Duck Confit


Confit was originally a French preservation method that allowed meat or fruit = ‘confiture’ to be preserved for months without refrigeration. Duck legs were slow-cooked overnight in duck fat and then stored completely submerged in fat.

You need enough duck fat to completely cover the meat and it can take as many as 4 ducks to render a quart of fat. On the other hand, the fat can be used over and over again for future confit making or other cooking ventures.

Nowadays, confit is often cooked at higher temperatures to reduce cooking time and is intended to be used for immediate consumption rather than long-term storage. Confit is not normally eaten as is, but used more often as a starter for a variety of recipes like cassoulet (Pic7) and Rillettes.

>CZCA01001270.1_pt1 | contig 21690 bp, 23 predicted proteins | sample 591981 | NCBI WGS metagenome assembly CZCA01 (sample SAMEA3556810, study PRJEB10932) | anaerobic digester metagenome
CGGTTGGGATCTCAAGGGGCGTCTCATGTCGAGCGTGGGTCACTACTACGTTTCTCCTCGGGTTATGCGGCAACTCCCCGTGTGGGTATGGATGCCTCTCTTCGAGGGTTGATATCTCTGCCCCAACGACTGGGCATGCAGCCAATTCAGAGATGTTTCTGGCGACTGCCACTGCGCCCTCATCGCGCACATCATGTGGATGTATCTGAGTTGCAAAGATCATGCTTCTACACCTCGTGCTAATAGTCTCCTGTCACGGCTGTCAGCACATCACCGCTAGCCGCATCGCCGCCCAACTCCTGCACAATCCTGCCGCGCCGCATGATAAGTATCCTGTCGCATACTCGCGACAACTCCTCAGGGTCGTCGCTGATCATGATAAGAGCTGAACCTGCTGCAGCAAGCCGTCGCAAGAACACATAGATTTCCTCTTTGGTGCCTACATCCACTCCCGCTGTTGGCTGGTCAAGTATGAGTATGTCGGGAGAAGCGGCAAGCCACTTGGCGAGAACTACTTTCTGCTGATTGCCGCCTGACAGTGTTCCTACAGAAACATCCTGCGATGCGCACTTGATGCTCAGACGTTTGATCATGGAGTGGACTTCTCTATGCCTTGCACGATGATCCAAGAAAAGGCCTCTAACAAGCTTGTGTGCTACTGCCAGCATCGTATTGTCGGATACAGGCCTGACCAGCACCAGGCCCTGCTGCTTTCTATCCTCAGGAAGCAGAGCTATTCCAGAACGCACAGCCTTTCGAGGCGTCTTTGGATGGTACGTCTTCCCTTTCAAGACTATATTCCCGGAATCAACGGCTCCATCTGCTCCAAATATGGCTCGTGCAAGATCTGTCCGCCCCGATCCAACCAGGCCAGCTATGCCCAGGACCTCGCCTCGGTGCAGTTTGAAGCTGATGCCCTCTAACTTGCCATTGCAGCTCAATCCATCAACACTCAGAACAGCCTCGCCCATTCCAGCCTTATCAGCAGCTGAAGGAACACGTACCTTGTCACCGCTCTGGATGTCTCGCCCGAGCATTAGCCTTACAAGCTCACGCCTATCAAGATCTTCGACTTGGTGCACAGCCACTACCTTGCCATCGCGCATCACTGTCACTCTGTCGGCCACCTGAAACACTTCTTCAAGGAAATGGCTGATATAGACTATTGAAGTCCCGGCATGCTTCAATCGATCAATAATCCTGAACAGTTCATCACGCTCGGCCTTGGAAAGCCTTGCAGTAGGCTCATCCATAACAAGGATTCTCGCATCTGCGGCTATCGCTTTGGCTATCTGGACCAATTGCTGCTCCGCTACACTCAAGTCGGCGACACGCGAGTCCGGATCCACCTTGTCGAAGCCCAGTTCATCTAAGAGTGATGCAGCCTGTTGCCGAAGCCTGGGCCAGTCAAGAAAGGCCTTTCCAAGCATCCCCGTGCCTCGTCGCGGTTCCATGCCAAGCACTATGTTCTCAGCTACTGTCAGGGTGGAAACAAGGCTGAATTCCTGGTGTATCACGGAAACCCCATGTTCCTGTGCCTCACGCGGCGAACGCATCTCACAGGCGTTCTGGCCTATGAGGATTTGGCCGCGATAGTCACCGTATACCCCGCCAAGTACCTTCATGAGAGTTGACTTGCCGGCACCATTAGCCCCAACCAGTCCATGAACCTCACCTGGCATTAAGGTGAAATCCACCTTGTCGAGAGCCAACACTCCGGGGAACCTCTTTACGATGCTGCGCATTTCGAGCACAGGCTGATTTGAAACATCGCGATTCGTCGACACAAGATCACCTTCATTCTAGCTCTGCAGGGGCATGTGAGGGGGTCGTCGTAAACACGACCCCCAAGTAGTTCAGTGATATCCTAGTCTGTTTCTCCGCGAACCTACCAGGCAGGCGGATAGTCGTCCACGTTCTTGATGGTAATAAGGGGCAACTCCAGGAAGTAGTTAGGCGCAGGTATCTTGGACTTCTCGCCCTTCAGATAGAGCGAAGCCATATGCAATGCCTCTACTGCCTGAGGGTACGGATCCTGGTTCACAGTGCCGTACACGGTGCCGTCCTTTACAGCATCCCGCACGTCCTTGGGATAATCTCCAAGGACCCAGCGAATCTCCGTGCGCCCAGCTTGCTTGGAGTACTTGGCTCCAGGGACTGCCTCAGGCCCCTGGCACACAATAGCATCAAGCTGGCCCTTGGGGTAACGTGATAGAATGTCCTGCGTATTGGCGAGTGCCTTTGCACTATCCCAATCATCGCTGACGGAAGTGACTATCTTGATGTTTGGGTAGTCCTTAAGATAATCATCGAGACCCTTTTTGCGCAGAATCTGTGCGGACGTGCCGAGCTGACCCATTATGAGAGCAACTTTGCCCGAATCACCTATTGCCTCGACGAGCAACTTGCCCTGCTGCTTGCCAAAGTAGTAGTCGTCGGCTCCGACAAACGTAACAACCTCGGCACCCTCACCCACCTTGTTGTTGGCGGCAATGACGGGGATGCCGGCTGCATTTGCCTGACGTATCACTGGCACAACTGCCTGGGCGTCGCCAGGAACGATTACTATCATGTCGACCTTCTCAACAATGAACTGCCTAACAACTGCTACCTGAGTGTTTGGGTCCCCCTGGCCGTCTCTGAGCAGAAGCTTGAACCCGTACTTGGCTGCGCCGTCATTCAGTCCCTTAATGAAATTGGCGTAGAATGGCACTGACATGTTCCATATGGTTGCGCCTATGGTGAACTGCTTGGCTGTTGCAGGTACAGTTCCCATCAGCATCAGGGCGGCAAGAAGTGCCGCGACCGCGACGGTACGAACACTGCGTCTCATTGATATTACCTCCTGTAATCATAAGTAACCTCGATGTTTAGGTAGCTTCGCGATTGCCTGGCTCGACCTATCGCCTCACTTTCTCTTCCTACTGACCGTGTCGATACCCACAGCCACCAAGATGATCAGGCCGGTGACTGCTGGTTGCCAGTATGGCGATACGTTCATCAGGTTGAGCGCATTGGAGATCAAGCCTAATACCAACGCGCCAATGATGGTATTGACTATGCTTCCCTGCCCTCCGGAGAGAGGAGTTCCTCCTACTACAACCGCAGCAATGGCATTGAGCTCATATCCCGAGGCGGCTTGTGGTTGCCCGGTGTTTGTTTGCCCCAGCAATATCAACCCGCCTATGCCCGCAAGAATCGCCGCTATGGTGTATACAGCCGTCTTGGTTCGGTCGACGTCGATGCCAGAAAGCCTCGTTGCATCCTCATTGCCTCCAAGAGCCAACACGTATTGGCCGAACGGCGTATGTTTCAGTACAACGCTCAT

This is what you need for 4 servings:

  • 4 duck legs
    I used 2 legs and 2 wings
  • 1 qt. duck fat
  • coarse salt, 2 tbsps.
  • peppercorn, 1 tbsp.
  • 3 cloves of garlic
Pic1: duck confit with red cabbage and fried potatoes
internet picture



Pic2: dry-cure
Pic3: drown in fat
Pic4: cook


Pic5: all done, clear fat
Pic6: duck confit
Pic7: cassoulet - internet picture

A simplified version of the recipe for French traditional Cassoulet with Duck Confit (Pic7) can be found on THIS PAGE. I have not prepared that recipe, but it looks nice.